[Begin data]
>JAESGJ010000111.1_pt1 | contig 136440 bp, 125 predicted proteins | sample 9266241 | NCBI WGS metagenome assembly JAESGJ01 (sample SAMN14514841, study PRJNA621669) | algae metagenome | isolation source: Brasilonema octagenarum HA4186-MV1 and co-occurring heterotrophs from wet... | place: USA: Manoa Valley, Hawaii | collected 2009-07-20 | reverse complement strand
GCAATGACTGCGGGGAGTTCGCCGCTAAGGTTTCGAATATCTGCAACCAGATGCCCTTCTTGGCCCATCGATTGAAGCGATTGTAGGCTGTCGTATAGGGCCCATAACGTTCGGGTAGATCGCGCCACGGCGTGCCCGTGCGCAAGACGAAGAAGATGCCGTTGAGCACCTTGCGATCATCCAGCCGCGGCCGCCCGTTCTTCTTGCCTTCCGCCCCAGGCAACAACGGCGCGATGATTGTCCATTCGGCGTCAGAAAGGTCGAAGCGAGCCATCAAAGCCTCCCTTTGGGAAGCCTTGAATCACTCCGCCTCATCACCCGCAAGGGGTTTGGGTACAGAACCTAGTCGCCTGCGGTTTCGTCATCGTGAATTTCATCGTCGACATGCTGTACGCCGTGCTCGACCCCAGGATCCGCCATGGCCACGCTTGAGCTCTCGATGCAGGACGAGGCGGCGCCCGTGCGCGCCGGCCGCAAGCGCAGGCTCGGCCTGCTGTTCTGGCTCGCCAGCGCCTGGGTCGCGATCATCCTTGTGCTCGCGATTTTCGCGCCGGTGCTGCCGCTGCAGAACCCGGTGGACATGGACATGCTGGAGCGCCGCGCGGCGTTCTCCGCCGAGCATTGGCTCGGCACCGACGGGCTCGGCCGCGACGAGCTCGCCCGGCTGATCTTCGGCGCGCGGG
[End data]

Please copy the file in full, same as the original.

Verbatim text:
>JAESGJ010000111.1_pt1 | contig 136440 bp, 125 predicted proteins | sample 9266241 | NCBI WGS metagenome assembly JAESGJ01 (sample SAMN14514841, study PRJNA621669) | algae metagenome | isolation source: Brasilonema octagenarum HA4186-MV1 and co-occurring heterotrophs from wet... | place: USA: Manoa Valley, Hawaii | collected 2009-07-20 | reverse complement strand
GCAATGACTGCGGGGAGTTCGCCGCTAAGGTTTCGAATATCTGCAACCAGATGCCCTTCTTGGCCCATCGATTGAAGCGATTGTAGGCTGTCGTATAGGGCCCATAACGTTCGGGTAGATCGCGCCACGGCGTGCCCGTGCGCAAGACGAAGAAGATGCCGTTGAGCACCTTGCGATCATCCAGCCGCGGCCGCCCGTTCTTCTTGCCTTCCGCCCCAGGCAACAACGGCGCGATGATTGTCCATTCGGCGTCAGAAAGGTCGAAGCGAGCCATCAAAGCCTCCCTTTGGGAAGCCTTGAATCACTCCGCCTCATCACCCGCAAGGGGTTTGGGTACAGAACCTAGTCGCCTGCGGTTTCGTCATCGTGAATTTCATCGTCGACATGCTGTACGCCGTGCTCGACCCCAGGATCCGCCATGGCCACGCTTGAGCTCTCGATGCAGGACGAGGCGGCGCCCGTGCGCGCCGGCCGCAAGCGCAGGCTCGGCCTGCTGTTCTGGCTCGCCAGCGCCTGGGTCGCGATCATCCTTGTGCTCGCGATTTTCGCGCCGGTGCTGCCGCTGCAGAACCCGGTGGACATGGACATGCTGGAGCGCCGCGCGGCGTTCTCCGCCGAGCATTGGCTCGGCACCGACGGGCTCGGCCGCGACGAGCTCGCCCGGCTGATCTTCGGCGCGCGGG